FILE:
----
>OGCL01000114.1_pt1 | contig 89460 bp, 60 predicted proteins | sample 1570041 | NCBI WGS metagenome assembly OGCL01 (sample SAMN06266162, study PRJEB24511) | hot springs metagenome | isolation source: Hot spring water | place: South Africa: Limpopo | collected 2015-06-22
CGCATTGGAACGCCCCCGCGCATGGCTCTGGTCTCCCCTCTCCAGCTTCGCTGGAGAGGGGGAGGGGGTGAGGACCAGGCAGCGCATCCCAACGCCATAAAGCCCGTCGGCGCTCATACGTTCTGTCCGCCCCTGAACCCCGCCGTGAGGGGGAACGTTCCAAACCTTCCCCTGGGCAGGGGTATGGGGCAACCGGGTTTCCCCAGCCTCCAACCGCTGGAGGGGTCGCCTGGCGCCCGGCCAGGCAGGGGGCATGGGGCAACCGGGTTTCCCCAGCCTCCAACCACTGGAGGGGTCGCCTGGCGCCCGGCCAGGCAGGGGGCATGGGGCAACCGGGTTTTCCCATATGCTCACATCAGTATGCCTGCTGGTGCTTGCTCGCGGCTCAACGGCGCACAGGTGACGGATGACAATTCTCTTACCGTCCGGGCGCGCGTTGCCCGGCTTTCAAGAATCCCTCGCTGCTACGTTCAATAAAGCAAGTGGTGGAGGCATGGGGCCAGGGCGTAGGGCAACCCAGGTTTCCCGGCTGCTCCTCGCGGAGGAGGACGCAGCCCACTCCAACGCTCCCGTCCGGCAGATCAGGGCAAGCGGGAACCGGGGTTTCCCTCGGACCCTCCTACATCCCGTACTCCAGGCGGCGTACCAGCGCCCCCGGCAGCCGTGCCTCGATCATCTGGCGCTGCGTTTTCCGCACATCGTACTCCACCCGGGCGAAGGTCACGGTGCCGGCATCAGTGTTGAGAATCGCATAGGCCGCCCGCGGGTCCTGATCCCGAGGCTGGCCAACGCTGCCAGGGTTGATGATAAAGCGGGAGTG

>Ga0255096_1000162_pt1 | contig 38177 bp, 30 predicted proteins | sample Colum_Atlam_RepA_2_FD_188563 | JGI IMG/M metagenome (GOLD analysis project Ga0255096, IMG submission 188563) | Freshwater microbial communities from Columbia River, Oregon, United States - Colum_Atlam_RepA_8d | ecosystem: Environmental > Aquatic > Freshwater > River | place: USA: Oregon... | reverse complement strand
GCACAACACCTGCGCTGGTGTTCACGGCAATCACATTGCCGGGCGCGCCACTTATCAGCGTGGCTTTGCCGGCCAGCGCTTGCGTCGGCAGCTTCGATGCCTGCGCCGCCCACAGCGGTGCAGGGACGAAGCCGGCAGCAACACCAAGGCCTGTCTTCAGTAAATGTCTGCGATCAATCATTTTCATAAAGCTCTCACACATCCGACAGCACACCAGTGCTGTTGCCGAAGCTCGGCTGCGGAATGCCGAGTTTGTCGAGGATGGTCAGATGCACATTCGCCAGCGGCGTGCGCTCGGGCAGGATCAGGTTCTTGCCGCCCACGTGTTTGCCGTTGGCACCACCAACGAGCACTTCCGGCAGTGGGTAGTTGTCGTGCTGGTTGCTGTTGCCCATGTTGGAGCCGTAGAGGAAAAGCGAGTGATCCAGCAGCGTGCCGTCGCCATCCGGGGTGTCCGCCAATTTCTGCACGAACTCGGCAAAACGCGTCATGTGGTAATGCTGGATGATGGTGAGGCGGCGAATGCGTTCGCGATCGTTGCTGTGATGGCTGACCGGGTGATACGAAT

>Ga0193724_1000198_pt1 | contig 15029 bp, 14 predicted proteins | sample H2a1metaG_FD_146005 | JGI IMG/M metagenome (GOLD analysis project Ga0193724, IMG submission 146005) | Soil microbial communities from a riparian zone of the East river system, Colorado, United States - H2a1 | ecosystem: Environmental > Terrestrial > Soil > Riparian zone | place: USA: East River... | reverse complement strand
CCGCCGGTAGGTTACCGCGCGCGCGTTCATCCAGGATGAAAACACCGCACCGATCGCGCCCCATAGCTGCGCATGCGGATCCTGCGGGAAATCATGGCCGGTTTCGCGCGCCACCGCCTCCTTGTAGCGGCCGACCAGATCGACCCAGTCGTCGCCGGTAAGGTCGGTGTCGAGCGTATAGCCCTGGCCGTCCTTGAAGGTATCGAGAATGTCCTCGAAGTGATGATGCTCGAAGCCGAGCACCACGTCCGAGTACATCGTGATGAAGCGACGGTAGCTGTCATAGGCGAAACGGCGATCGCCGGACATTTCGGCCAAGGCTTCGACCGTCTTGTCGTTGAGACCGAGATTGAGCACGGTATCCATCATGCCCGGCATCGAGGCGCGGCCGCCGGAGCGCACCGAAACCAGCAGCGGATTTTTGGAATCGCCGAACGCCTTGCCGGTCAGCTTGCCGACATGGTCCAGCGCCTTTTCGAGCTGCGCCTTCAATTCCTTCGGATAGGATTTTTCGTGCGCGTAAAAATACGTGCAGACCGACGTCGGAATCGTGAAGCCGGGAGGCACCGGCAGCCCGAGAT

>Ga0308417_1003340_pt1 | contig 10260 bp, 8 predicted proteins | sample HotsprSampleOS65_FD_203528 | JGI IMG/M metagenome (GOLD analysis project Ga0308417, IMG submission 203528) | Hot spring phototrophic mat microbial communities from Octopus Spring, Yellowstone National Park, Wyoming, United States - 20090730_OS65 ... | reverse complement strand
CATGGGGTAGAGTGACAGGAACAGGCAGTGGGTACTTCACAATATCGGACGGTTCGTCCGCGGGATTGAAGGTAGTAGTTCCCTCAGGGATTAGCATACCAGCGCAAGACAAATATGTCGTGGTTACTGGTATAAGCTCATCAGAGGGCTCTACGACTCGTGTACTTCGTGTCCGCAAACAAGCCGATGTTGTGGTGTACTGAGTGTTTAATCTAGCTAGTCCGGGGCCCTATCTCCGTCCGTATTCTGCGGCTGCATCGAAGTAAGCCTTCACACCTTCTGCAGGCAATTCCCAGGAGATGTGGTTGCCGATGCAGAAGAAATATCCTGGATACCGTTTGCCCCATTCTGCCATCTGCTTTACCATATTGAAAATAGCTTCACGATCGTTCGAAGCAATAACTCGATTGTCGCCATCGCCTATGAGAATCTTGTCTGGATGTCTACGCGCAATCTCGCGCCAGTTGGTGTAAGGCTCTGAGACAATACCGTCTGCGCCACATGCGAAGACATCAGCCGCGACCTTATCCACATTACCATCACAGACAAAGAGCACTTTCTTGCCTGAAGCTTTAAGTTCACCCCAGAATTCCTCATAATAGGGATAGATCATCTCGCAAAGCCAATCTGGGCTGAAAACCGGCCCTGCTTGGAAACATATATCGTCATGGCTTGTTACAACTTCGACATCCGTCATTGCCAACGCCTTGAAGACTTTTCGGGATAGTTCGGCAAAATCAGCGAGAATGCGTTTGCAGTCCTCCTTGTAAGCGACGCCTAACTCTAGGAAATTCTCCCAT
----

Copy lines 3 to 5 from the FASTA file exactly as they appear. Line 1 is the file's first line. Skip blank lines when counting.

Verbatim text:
>Ga0255096_1000162_pt1 | contig 38177 bp, 30 predicted proteins | sample Colum_Atlam_RepA_2_FD_188563 | JGI IMG/M metagenome (GOLD analysis project Ga0255096, IMG submission 188563) | Freshwater microbial communities from Columbia River, Oregon, United States - Colum_Atlam_RepA_8d | ecosystem: Environmental > Aquatic > Freshwater > River | place: USA: Oregon... | reverse complement strand
GCACAACACCTGCGCTGGTGTTCACGGCAATCACATTGCCGGGCGCGCCACTTATCAGCGTGGCTTTGCCGGCCAGCGCTTGCGTCGGCAGCTTCGATGCCTGCGCCGCCCACAGCGGTGCAGGGACGAAGCCGGCAGCAACACCAAGGCCTGTCTTCAGTAAATGTCTGCGATCAATCATTTTCATAAAGCTCTCACACATCCGACAGCACACCAGTGCTGTTGCCGAAGCTCGGCTGCGGAATGCCGAGTTTGTCGAGGATGGTCAGATGCACATTCGCCAGCGGCGTGCGCTCGGGCAGGATCAGGTTCTTGCCGCCCACGTGTTTGCCGTTGGCACCACCAACGAGCACTTCCGGCAGTGGGTAGTTGTCGTGCTGGTTGCTGTTGCCCATGTTGGAGCCGTAGAGGAAAAGCGAGTGATCCAGCAGCGTGCCGTCGCCATCCGGGGTGTCCGCCAATTTCTGCACGAACTCGGCAAAACGCGTCATGTGGTAATGCTGGATGATGGTGAGGCGGCGAATGCGTTCGCGATCGTTGCTGTGATGGCTGACCGGGTGATACGAAT

>Ga0193724_1000198_pt1 | contig 15029 bp, 14 predicted proteins | sample H2a1metaG_FD_146005 | JGI IMG/M metagenome (GOLD analysis project Ga0193724, IMG submission 146005) | Soil microbial communities from a riparian zone of the East river system, Colorado, United States - H2a1 | ecosystem: Environmental > Terrestrial > Soil > Riparian zone | place: USA: East River... | reverse complement strand